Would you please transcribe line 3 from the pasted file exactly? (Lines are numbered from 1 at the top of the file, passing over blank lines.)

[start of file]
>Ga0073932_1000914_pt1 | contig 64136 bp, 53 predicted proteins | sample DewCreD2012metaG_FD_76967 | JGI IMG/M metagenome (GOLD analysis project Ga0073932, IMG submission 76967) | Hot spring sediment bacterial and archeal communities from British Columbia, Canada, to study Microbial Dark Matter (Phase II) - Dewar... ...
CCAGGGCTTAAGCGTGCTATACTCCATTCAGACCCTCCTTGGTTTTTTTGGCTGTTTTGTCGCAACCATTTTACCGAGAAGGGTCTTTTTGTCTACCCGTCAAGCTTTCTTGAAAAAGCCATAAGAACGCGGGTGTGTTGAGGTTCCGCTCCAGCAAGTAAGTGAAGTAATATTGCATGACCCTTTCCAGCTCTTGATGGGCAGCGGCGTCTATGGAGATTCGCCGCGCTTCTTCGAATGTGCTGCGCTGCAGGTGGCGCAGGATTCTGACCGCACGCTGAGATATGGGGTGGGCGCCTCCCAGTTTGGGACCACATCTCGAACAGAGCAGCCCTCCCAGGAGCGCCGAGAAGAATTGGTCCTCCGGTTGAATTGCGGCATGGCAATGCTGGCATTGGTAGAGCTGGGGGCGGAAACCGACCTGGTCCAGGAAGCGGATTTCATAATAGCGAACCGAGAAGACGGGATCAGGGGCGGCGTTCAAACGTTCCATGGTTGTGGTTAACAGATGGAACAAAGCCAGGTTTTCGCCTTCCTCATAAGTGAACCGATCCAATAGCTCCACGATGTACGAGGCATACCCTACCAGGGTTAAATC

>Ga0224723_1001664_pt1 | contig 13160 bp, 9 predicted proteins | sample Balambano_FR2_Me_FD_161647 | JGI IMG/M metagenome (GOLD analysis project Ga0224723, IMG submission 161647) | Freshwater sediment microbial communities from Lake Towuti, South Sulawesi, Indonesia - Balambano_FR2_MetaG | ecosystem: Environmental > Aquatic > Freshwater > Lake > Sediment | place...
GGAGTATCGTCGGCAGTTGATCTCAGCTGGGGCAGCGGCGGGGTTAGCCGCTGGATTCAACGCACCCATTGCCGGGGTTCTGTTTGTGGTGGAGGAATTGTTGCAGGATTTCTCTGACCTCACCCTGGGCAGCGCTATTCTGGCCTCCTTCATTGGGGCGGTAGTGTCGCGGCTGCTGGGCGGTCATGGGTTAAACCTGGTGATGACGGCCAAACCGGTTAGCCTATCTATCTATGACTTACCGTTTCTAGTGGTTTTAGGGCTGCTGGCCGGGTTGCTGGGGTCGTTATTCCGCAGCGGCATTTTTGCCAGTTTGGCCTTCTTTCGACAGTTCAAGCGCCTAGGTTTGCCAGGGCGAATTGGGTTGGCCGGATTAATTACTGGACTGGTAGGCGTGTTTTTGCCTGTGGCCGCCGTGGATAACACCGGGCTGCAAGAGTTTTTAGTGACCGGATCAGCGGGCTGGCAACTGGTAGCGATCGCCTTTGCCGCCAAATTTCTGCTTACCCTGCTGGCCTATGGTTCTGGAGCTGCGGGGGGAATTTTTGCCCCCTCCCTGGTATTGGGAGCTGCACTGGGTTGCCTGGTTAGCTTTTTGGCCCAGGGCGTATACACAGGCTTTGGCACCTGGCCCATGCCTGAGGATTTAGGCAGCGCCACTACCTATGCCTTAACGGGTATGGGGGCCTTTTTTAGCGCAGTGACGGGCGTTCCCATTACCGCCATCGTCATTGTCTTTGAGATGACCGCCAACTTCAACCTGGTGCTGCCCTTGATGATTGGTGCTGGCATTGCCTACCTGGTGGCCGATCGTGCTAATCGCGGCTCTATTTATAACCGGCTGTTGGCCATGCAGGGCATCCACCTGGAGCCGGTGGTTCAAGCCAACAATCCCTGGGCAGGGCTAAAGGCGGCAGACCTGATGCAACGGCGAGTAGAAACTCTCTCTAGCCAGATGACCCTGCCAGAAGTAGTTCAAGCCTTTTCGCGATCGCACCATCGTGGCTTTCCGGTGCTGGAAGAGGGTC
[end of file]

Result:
>Ga0224723_1001664_pt1 | contig 13160 bp, 9 predicted proteins | sample Balambano_FR2_Me_FD_161647 | JGI IMG/M metagenome (GOLD analysis project Ga0224723, IMG submission 161647) | Freshwater sediment microbial communities from Lake Towuti, South Sulawesi, Indonesia - Balambano_FR2_MetaG | ecosystem: Environmental > Aquatic > Freshwater > Lake > Sediment | place...